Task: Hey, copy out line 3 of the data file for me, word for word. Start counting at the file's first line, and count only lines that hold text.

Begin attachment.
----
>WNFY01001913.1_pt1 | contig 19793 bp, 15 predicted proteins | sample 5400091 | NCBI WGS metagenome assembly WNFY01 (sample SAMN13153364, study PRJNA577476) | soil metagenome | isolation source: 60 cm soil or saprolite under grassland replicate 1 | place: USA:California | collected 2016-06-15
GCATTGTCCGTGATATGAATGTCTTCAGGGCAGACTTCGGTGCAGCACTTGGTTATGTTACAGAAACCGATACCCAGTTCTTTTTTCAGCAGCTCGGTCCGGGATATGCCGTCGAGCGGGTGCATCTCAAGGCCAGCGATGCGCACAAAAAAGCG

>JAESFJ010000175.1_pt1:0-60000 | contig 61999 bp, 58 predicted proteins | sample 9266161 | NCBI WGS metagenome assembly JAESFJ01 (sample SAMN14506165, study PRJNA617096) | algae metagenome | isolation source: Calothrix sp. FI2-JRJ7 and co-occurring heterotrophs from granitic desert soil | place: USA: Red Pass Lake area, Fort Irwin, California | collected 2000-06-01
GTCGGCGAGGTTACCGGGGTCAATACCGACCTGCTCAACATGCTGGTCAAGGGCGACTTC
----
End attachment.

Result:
>JAESFJ010000175.1_pt1:0-60000 | contig 61999 bp, 58 predicted proteins | sample 9266161 | NCBI WGS metagenome assembly JAESFJ01 (sample SAMN14506165, study PRJNA617096) | algae metagenome | isolation source: Calothrix sp. FI2-JRJ7 and co-occurring heterotrophs from granitic desert soil | place: USA: Red Pass Lake area, Fort Irwin, California | collected 2000-06-01